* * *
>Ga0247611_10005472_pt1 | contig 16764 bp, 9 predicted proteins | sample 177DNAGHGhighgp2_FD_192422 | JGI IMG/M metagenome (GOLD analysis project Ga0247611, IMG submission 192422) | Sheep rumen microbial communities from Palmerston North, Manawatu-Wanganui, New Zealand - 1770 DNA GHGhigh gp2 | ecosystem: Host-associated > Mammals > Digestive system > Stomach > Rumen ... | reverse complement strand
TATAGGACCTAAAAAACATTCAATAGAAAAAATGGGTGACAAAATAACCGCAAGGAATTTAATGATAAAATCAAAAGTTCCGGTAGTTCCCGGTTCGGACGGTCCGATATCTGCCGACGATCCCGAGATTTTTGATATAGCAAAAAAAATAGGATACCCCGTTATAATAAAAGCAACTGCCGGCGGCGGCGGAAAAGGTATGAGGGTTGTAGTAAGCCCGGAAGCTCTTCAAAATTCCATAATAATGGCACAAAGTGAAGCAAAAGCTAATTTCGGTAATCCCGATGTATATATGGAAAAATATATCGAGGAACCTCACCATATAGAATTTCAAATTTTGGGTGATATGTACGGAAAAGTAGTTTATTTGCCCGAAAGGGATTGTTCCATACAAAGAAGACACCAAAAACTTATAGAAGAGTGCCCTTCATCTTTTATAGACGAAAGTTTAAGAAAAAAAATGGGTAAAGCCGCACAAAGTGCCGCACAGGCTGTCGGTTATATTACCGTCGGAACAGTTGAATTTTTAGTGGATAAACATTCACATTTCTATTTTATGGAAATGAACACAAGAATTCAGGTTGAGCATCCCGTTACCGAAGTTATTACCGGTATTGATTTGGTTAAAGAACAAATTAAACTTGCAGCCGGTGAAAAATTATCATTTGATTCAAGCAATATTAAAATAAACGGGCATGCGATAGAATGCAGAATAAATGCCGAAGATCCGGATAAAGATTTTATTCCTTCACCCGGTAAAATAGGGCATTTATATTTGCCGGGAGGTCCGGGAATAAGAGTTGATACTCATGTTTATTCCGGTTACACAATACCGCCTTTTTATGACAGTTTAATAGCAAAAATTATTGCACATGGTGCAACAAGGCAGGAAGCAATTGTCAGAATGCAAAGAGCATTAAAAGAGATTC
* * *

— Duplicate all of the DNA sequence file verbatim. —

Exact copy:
>Ga0247611_10005472_pt1 | contig 16764 bp, 9 predicted proteins | sample 177DNAGHGhighgp2_FD_192422 | JGI IMG/M metagenome (GOLD analysis project Ga0247611, IMG submission 192422) | Sheep rumen microbial communities from Palmerston North, Manawatu-Wanganui, New Zealand - 1770 DNA GHGhigh gp2 | ecosystem: Host-associated > Mammals > Digestive system > Stomach > Rumen ... | reverse complement strand
TATAGGACCTAAAAAACATTCAATAGAAAAAATGGGTGACAAAATAACCGCAAGGAATTTAATGATAAAATCAAAAGTTCCGGTAGTTCCCGGTTCGGACGGTCCGATATCTGCCGACGATCCCGAGATTTTTGATATAGCAAAAAAAATAGGATACCCCGTTATAATAAAAGCAACTGCCGGCGGCGGCGGAAAAGGTATGAGGGTTGTAGTAAGCCCGGAAGCTCTTCAAAATTCCATAATAATGGCACAAAGTGAAGCAAAAGCTAATTTCGGTAATCCCGATGTATATATGGAAAAATATATCGAGGAACCTCACCATATAGAATTTCAAATTTTGGGTGATATGTACGGAAAAGTAGTTTATTTGCCCGAAAGGGATTGTTCCATACAAAGAAGACACCAAAAACTTATAGAAGAGTGCCCTTCATCTTTTATAGACGAAAGTTTAAGAAAAAAAATGGGTAAAGCCGCACAAAGTGCCGCACAGGCTGTCGGTTATATTACCGTCGGAACAGTTGAATTTTTAGTGGATAAACATTCACATTTCTATTTTATGGAAATGAACACAAGAATTCAGGTTGAGCATCCCGTTACCGAAGTTATTACCGGTATTGATTTGGTTAAAGAACAAATTAAACTTGCAGCCGGTGAAAAATTATCATTTGATTCAAGCAATATTAAAATAAACGGGCATGCGATAGAATGCAGAATAAATGCCGAAGATCCGGATAAAGATTTTATTCCTTCACCCGGTAAAATAGGGCATTTATATTTGCCGGGAGGTCCGGGAATAAGAGTTGATACTCATGTTTATTCCGGTTACACAATACCGCCTTTTTATGACAGTTTAATAGCAAAAATTATTGCACATGGTGCAACAAGGCAGGAAGCAATTGTCAGAATGCAAAGAGCATTAAAAGAGATTC